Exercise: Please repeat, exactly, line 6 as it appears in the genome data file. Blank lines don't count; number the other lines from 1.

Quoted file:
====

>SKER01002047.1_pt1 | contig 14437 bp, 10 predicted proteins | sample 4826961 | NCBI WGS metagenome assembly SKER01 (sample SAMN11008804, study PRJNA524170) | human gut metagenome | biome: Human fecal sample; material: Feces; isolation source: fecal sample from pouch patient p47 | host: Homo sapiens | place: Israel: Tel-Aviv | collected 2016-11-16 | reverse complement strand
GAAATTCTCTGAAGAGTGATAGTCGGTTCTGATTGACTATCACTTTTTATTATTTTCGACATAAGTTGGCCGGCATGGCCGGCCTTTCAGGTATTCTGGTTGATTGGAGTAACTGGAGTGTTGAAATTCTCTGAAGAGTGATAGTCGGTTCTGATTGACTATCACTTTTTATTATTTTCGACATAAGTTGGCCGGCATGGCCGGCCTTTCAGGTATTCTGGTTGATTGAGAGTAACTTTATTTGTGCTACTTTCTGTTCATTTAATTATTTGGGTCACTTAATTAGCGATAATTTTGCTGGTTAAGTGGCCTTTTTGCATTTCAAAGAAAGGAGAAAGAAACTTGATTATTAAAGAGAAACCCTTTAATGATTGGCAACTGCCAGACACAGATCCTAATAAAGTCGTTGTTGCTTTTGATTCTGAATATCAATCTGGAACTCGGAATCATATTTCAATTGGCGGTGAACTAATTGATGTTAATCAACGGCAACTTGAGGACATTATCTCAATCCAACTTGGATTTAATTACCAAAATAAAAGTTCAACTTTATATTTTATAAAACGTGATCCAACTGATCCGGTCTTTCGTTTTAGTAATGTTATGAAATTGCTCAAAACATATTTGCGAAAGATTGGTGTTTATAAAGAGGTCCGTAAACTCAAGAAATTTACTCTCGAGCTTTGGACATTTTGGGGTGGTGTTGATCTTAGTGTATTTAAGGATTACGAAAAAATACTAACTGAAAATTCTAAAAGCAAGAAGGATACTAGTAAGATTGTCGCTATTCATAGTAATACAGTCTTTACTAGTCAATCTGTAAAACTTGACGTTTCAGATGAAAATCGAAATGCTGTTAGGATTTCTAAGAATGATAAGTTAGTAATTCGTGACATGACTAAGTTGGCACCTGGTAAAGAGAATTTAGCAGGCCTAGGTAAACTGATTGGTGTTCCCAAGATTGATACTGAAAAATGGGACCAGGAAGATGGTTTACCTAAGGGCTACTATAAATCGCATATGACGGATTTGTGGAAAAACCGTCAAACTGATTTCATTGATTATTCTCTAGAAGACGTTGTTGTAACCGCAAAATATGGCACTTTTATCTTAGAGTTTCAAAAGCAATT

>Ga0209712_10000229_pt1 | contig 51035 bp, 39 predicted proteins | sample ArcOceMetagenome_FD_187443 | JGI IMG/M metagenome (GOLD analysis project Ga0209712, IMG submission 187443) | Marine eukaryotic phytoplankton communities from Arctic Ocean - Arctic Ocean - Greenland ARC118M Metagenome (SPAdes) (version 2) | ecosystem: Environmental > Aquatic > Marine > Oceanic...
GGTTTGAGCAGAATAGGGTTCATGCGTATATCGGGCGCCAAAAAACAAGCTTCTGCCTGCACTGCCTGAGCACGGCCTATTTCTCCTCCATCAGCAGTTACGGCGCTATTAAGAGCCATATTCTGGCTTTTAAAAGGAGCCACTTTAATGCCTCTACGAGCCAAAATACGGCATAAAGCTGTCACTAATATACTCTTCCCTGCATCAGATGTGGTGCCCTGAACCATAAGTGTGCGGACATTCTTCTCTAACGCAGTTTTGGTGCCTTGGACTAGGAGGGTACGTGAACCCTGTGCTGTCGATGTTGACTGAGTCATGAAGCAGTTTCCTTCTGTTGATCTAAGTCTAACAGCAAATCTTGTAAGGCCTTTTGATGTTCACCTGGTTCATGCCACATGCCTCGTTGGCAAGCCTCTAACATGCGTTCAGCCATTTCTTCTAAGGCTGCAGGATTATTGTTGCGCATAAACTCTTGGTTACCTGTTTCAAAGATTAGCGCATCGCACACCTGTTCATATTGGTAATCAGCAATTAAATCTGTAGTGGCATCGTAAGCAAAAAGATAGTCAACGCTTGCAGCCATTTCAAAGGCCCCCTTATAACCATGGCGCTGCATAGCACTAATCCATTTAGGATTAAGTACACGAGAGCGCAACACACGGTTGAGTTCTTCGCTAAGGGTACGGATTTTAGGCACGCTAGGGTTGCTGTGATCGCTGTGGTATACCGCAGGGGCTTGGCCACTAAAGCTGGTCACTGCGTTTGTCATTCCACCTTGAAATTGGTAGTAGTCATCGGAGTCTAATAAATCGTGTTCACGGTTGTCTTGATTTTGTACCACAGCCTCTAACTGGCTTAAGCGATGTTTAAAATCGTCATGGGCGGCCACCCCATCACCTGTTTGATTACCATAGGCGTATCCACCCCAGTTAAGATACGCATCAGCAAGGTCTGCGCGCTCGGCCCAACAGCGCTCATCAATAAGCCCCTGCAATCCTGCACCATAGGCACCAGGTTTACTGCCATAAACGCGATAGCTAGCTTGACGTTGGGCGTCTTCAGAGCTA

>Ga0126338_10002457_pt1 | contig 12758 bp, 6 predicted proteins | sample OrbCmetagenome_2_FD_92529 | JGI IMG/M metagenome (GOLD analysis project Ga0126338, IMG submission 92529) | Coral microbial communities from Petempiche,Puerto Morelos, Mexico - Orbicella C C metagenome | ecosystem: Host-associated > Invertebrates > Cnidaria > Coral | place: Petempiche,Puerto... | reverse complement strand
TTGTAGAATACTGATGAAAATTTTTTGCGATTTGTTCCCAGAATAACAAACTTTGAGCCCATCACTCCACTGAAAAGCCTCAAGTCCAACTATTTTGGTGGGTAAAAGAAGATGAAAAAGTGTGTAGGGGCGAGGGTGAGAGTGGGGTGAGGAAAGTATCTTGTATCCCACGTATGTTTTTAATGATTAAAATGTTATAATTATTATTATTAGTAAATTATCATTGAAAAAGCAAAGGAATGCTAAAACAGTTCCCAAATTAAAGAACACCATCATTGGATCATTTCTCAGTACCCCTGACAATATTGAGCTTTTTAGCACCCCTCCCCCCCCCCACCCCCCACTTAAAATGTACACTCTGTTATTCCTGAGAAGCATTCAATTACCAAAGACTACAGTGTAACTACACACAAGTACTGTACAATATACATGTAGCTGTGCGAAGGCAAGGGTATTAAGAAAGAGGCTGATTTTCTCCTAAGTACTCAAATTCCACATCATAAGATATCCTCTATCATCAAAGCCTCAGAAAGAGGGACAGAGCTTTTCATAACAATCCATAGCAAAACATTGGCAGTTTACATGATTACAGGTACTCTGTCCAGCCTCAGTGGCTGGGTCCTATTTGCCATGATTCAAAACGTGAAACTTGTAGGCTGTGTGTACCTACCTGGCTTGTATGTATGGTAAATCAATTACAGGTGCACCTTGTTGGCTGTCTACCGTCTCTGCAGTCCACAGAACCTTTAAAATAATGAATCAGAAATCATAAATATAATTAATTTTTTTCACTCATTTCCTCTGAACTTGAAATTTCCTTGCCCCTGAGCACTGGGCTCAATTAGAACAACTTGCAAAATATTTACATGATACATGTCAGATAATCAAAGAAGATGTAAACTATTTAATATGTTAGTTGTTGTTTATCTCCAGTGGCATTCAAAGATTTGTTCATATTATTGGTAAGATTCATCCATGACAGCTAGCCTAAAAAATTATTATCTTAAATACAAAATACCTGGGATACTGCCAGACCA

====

TTGTAGAATACTGATGAAAATTTTTTGCGATTTGTTCCCAGAATAACAAACTTTGAGCCCATCACTCCACTGAAAAGCCTCAAGTCCAACTATTTTGGTGGGTAAAAGAAGATGAAAAAGTGTGTAGGGGCGAGGGTGAGAGTGGGGTGAGGAAAGTATCTTGTATCCCACGTATGTTTTTAATGATTAAAATGTTATAATTATTATTATTAGTAAATTATCATTGAAAAAGCAAAGGAATGCTAAAACAGTTCCCAAATTAAAGAACACCATCATTGGATCATTTCTCAGTACCCCTGACAATATTGAGCTTTTTAGCACCCCTCCCCCCCCCCACCCCCCACTTAAAATGTACACTCTGTTATTCCTGAGAAGCATTCAATTACCAAAGACTACAGTGTAACTACACACAAGTACTGTACAATATACATGTAGCTGTGCGAAGGCAAGGGTATTAAGAAAGAGGCTGATTTTCTCCTAAGTACTCAAATTCCACATCATAAGATATCCTCTATCATCAAAGCCTCAGAAAGAGGGACAGAGCTTTTCATAACAATCCATAGCAAAACATTGGCAGTTTACATGATTACAGGTACTCTGTCCAGCCTCAGTGGCTGGGTCCTATTTGCCATGATTCAAAACGTGAAACTTGTAGGCTGTGTGTACCTACCTGGCTTGTATGTATGGTAAATCAATTACAGGTGCACCTTGTTGGCTGTCTACCGTCTCTGCAGTCCACAGAACCTTTAAAATAATGAATCAGAAATCATAAATATAATTAATTTTTTTCACTCATTTCCTCTGAACTTGAAATTTCCTTGCCCCTGAGCACTGGGCTCAATTAGAACAACTTGCAAAATATTTACATGATACATGTCAGATAATCAAAGAAGATGTAAACTATTTAATATGTTAGTTGTTGTTTATCTCCAGTGGCATTCAAAGATTTGTTCATATTATTGGTAAGATTCATCCATGACAGCTAGCCTAAAAAATTATTATCTTAAATACAAAATACCTGGGATACTGCCAGACCA